Back to the stone age at the Trades Union Congress

It's like that moment when the clocks go back, and suddenly the evenings are dark. After a glorious summer of sports and jubilees, suddenly the annual Trades Union Congress meeting is upon us and gloom spreads around.

Austerity isn't working seems to be the slogan this year. Apparently we need more government spending to boost the economy by hiring a lot more public-sector workers and raising their pay. They will then go out and build things, supply essential services, encourage business by buying stuff, and help the government by paying more taxes.

Sounds a bit like inviting in a burglar in the hope that he might spend some of the swag in your shop. Unfortunately, the money to hire more public-sector workers, and to pay them better, has to come from somewhere. The government could borrow the money, but its problem is that it is already borrowing far too much. There comes a time when your creditors reckon you are so deep in debt that you will never be able to repay everyone, so they had better stop lending to you and indeed start getting their cash back. Then you are sunk, of course, like Greece, having to offer 20%+ in the hope that a few reckless or over-optimistic folk might be daft enough to keep propping you up with loans.

So yet more borrowing does not seem a particularly safe source of money to boost public-sector employment and wages. Nor is inflation. We have had too much of that too. A rising cost of living means that people's savings and pensions do not buy as much. And rising prices also confuse businesspeople about what is actually profitable: they cannot see the 'signal' of where the real demand is from the 'noise' of prices rising all around. That gave us the financial crisis: when everything seems to be booming, people make some pretty crass bets.

Or the government could raise the money for public-sector expansion from higher taxes. Don't get me started. A sure-fire way to kill off hard work and enterprise is to slap a high tax on it. We tried that in the 1970s and we got the brain drain. Not many of us who drained out actually came back.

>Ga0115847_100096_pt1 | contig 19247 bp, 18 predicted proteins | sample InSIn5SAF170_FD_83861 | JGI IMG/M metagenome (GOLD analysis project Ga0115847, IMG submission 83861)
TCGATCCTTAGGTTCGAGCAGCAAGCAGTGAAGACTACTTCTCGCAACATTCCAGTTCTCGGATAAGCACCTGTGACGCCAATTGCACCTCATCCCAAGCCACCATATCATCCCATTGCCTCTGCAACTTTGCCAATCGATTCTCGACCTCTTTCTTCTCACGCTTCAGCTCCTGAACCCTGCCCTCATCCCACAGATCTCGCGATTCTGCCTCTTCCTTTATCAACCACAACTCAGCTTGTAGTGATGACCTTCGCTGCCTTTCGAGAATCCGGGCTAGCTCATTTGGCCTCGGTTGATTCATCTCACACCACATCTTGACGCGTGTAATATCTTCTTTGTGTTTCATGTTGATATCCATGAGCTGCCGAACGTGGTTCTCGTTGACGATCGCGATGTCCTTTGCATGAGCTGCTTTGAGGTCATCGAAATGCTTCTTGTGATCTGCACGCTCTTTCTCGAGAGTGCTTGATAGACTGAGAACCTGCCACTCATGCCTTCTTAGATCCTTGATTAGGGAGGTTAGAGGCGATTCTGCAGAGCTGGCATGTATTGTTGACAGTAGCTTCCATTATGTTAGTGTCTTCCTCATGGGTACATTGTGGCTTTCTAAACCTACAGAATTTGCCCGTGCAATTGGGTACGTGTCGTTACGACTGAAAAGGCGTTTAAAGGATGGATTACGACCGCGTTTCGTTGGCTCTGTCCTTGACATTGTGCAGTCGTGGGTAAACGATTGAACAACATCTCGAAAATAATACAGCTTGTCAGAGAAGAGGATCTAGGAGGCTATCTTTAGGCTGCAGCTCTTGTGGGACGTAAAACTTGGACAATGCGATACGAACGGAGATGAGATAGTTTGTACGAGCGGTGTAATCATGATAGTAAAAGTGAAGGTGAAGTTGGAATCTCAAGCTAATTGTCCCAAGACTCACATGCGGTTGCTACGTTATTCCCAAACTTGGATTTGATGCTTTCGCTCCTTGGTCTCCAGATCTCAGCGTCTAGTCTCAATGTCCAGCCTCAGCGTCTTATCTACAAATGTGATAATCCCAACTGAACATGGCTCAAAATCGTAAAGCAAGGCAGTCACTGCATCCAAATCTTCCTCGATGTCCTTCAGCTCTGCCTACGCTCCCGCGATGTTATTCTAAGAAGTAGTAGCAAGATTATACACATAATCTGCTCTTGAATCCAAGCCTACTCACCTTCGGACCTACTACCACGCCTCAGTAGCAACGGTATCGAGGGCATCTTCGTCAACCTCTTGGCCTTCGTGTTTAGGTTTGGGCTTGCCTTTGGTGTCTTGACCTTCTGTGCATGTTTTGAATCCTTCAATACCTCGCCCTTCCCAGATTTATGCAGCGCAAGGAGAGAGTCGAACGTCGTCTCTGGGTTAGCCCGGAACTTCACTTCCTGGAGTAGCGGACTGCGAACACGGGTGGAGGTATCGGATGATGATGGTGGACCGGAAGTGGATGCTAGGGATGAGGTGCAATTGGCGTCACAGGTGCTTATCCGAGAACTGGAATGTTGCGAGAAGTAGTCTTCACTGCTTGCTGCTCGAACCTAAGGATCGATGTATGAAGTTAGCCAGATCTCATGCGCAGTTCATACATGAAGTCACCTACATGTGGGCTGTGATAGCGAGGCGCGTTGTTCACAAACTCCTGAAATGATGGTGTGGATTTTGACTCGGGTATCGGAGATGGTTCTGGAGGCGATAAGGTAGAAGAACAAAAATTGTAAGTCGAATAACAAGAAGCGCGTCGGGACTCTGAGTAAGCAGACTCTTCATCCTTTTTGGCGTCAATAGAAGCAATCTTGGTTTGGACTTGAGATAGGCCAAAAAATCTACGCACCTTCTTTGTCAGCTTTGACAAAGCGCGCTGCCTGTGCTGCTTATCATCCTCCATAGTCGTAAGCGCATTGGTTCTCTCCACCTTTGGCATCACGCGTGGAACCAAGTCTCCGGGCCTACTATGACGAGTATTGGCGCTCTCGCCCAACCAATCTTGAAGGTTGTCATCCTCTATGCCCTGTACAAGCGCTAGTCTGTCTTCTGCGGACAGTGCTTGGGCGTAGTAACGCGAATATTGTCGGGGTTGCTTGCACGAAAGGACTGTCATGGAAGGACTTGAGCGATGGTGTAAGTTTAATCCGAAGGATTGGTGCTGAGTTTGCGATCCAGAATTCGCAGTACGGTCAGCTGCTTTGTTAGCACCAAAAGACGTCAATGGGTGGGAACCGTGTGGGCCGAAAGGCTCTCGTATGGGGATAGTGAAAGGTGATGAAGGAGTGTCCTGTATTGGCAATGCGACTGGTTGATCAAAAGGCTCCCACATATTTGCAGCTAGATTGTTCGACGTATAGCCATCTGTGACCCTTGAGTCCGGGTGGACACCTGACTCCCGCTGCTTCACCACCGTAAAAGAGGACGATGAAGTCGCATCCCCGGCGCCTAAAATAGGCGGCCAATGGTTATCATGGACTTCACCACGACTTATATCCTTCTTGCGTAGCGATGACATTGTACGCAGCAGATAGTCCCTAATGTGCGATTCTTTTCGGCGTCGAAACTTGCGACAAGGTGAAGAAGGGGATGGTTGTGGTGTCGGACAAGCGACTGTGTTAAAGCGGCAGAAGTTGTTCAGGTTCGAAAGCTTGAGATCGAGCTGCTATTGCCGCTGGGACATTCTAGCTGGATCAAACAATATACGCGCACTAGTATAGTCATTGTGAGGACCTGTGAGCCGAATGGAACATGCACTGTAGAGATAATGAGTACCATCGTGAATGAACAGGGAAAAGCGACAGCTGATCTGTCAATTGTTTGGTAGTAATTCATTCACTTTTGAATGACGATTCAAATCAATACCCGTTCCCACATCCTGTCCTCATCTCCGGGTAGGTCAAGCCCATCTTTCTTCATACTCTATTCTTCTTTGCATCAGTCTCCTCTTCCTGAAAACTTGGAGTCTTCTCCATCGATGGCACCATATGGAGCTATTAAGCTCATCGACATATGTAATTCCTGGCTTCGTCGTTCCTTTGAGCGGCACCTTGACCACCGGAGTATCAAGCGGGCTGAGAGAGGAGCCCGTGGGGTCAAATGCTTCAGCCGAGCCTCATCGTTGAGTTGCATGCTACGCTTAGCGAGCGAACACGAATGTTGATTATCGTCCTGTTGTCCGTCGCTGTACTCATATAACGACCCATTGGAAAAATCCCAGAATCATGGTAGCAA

But why should we boost public-sector employment and wages anyway? The fact is that productivity in the public sector is dire. It has flatlined at a time when, for decades now, it has soared in the private sector. Shouldn't we be putting our money into things that are highly productive, rather than things that are not?

And it is fine to talk about downtrodden cleaners and nurses on low pay, but the fact is that the average public employee is, for a similar job, better paid, has a much better pension, takes more days off, and has better fringe-benefits and holiday entitlements, than the average private-sector worker. Private-sector workers have also been more likely to have lost their jobs over the last five years, or to have had to take cuts in hours. So why should a private-sector cleaner be expected pay higher taxes to boost the wages of public-sector cleaners?

Austerity isn't working? What austerity? Government spending is pretty well what it was five years ago in real terms. The government is reducing its borrowing a bit – that is, it is not over-spending, beyond its means, quite as much as it did before. But it is still borrowing £2.50 on every £10 it spends, and still adding to a national debt that is already at record levels.

Adam Smith once wrote that what is right for a family cannot be wrong for a great nation. One reason the economy is sluggish is that businesses and families are actually trying to cut their debt. Once bitten, twice shy. So people aren't spending as much. When people become more comfortable with the level of their household debts, they they will start spending again and growth will resume. It's just a phase we have to go through, like the hangover after a bender, before we can recover. A hair of the dog is no solution, it provides only a temporary relief but actually adds to the problem and makes recovery even harder and longer.